:)

Edited by cynthia

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cynthia,

 

This is perfmon.

 

perfmon.png

 

'Average Disk Queue Length' is one of the standard performance counters.

 

The range 0 - 5 is just my own one, it's doesn't mean anything outside of Imgburn (you could use any range).

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Aha. It was that one. smileyShame.png

 

Looks as at idle it's 1.7 in average and the highest value is 18.9.

 

Guess it's safer not to install anything while burning. Even if that disc burned and verified ok.

 

Thanks for the help! :)

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If yours is at 1.7 when the machine it totally idle then I guess you need to change it from the default of 0.8 to something like 1.5 - otherwise every time the buffer recovery kicks in it's going to take forever to start burning again.

 

1.7 does seem a tad high though :/

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Can my "high" average value be because of the disk was in "sleep" mode and the time to get it up and running again - creates a "to high" average value?

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It could be anything where the disc is too busy/unable to process all the I/O requests.

 

That's the idea of the 'Disk Queue'. If there are lots of I/O requests being made and the drive is too slow to cope, the queue length obviously increases - until a point where I guess the OS just rejects them or something.

 

Is your drive a slow/old one? Is it partitioned / compressed or anything?

 

You can see the queue length I get in that screenshot... I have quite a beasty hdd setup and it's almost always on zero when I'm not doing anything and it's hard for me to judge what a 'normal' setup might idle on.

 

This might be useful: http://technet.microsoft.com/en-us/library/aa997558.aspx

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Sorry, it was processortime I was looking at... idiot2.gif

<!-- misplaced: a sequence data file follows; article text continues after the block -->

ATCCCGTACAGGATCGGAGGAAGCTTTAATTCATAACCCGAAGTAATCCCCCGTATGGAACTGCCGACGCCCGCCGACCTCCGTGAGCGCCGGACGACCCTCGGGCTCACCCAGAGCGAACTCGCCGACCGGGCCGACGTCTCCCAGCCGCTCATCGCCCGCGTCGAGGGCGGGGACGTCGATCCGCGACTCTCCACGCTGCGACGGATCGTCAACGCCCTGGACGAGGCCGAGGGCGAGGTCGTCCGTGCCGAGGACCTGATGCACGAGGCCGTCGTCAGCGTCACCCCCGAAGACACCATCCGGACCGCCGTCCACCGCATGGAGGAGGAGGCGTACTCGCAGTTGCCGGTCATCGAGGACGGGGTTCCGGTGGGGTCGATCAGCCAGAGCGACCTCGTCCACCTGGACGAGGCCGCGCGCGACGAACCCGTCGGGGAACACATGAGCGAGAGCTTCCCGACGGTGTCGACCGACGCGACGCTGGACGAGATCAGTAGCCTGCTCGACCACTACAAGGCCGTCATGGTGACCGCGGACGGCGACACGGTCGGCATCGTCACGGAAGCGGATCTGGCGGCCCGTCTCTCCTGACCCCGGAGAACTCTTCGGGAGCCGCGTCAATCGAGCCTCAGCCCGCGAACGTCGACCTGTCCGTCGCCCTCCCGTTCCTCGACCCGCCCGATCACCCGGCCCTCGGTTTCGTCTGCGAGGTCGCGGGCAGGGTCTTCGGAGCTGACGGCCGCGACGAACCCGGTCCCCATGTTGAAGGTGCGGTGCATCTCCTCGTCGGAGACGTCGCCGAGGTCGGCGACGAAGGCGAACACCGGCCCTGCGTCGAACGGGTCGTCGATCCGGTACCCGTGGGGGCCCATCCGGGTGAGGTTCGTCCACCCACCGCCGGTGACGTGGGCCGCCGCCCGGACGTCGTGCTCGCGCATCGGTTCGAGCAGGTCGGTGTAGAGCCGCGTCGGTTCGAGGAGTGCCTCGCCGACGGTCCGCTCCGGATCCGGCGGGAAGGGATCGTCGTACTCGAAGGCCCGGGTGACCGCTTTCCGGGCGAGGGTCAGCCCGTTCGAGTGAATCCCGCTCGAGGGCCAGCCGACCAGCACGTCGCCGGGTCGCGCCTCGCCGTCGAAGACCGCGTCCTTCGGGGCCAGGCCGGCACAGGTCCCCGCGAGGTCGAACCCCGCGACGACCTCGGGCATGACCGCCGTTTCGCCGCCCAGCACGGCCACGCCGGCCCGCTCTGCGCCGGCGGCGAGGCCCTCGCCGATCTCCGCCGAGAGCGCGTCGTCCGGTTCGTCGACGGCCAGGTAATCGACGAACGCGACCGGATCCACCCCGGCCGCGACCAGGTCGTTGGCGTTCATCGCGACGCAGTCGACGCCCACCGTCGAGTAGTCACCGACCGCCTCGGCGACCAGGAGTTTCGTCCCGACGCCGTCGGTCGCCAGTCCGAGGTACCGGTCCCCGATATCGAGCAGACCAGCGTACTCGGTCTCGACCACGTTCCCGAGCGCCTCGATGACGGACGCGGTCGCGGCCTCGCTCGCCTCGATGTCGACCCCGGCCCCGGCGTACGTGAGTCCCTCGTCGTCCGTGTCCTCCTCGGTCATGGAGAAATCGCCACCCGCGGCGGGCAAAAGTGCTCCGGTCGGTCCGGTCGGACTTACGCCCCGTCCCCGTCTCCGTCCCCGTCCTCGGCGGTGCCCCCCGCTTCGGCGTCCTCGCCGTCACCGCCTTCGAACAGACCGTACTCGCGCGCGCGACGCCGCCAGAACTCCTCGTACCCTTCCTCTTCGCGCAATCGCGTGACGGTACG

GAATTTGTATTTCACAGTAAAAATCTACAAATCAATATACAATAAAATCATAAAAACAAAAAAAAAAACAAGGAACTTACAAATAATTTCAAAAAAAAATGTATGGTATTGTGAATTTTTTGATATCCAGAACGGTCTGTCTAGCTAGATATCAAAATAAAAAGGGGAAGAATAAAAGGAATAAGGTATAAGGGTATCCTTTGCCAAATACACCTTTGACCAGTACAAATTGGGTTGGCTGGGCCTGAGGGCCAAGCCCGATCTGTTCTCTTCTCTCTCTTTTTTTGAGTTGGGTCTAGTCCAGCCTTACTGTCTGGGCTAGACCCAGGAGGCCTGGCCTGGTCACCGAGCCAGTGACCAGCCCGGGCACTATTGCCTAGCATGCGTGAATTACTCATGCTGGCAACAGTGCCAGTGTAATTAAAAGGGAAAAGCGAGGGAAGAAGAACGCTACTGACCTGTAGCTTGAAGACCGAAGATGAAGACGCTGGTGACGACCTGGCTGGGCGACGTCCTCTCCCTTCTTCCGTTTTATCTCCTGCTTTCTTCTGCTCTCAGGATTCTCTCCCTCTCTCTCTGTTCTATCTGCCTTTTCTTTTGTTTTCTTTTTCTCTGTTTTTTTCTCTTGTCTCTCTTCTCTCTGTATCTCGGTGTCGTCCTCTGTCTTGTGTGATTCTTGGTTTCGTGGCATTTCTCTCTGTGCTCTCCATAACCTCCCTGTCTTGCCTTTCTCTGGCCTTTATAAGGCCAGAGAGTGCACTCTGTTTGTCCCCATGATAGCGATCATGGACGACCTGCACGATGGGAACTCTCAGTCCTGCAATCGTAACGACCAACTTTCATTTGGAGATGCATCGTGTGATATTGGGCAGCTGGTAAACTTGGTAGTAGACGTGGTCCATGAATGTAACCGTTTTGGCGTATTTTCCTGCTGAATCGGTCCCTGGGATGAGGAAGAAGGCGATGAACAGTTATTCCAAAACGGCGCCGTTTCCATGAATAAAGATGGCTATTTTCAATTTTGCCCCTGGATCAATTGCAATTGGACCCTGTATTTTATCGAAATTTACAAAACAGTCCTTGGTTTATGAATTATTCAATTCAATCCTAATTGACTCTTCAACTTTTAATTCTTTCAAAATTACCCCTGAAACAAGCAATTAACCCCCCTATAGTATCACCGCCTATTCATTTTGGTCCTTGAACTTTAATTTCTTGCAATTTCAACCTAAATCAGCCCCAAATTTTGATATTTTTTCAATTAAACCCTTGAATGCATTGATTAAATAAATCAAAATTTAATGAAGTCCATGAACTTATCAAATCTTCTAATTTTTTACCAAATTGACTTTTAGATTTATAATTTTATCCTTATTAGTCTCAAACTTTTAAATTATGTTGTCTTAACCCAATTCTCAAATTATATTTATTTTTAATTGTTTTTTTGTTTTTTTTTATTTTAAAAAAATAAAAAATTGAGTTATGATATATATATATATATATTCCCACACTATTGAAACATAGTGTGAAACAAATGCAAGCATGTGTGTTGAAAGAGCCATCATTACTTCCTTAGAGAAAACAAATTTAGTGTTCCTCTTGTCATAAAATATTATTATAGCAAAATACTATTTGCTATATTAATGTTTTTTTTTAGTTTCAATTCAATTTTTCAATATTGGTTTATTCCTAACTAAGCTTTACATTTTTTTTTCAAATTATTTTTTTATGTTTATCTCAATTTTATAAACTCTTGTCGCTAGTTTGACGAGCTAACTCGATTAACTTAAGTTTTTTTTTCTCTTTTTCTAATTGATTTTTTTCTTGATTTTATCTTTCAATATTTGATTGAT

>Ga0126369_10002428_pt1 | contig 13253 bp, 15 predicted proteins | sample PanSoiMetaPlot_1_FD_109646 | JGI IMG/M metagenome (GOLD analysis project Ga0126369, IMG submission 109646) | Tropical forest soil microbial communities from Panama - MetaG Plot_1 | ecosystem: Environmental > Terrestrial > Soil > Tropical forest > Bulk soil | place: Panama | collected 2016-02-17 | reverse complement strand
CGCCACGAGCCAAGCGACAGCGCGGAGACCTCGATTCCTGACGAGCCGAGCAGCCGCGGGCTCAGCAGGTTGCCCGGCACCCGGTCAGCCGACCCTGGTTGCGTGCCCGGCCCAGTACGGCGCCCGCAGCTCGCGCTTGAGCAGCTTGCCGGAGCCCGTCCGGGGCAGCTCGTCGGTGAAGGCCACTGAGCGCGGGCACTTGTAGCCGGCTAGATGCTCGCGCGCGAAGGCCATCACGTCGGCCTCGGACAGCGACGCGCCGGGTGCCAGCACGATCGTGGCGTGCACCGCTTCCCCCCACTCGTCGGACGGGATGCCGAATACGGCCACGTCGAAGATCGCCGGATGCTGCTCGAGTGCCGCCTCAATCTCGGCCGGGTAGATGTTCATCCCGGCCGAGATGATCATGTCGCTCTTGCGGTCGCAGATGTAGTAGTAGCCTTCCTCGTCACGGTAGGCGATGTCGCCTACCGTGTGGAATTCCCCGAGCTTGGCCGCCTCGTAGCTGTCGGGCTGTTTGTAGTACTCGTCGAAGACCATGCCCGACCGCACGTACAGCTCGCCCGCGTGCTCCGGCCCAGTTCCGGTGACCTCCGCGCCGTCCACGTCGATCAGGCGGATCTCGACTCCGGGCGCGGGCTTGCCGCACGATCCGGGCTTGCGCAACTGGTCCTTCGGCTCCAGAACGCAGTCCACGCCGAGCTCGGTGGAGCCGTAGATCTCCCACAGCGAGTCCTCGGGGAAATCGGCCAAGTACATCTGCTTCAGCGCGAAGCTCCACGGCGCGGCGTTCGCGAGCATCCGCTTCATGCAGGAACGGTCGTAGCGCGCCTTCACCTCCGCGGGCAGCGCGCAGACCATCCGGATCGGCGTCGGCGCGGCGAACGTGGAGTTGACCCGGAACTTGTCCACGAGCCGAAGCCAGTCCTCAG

Noticed you need to manually add the strings for average que time in that M$ program. So now it looks more like your image.

 

The H: drive is a rather old (2-3 year) PATA 160 GB disk. Only one large partition and no compression.

 

I guess my basic problem is that the average q value takes some time (around 10 minutes - based on the burning log) to get down under the limit you can set in the preferences of ImgBurn.

 

Here is it when it's idle.

 

2003679654450906498_rs.jpg

 

Some disk activity.

 

2003684313730082144_rs.jpg

 

Senast = Latest

Medel = Average

Lägsta = Lowest

Högsta = Highest

Varaktighet = Duration

Edited by cynthia

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Those pics only show it going up to 0.731, which of course is still below the 0.8 default value in the settings - hence it wouldn't be waiting.

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would having several drives complicate the matter? P2P software?

 

could windows kick in it's idle disk optimization and prolong the delay?

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As mentioned in post 8, yes it's an average over ALL the drives, not just the 'source' drive.

 

So any activity on any of the drives would push up the average and mean ImgBurn keeps waiting.

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Those pics only show it going up to 0.731, which of course is still below the 0.8 default value in the settings - hence it wouldn't be waiting.
These shots are not from the time when the installation took place. I guess you need to put the M$ on monitoring to get old values.

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Yeah that's cool, I figured that was the case.

 

It's just you said it was on 1.7 when idle in an earlier post. It must not have been quite so idle then as it was in the 0.731 pic :)

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It's just you said it was on 1.7 when idle in an earlier post. It must not have been quite so idle then as it was in the 0.731 pic :)
Yes, that was me mixing up the bananas with apples... :teehee:

 

I gave you wrongly the "processor time %" value. It was that value that was 1.7. It's the default value that shows up in that graph in the M$ program. Sorry for that.

 

But would it not be more appropriate to use the drives q value that you use as source for the burning as trigger for the "hard disk activity to reach threshold level"?

Edited by cynthia

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Seems Microsoft changed the default performance counters visible between XP and Vista. I was going by what XP (or in my case Server 2003) shows but it appears you're on Vista - so really it's all my fault ;)

 

Yes it would be better to use the individual drives queue length.... but only sometimes! (I did kinda say that in my first post when I said it was my problem and not yours!)

 

Disk activity in general will slow the system and of course the same hdd could be partitioned several times. I cannot ignore those other partitions and it was just too much of a pain to attempt to get it perfect for the number of times this issue would actually crop up - you're the first I've heard of where it waits for an unreasonable amount of time.

 

Not only that, the burn code is the same for all modes and whilst it would be possible to get the source drive for an image burnt in Write mode, it's a whole lot harder when burning loads of folders/files in Build mode!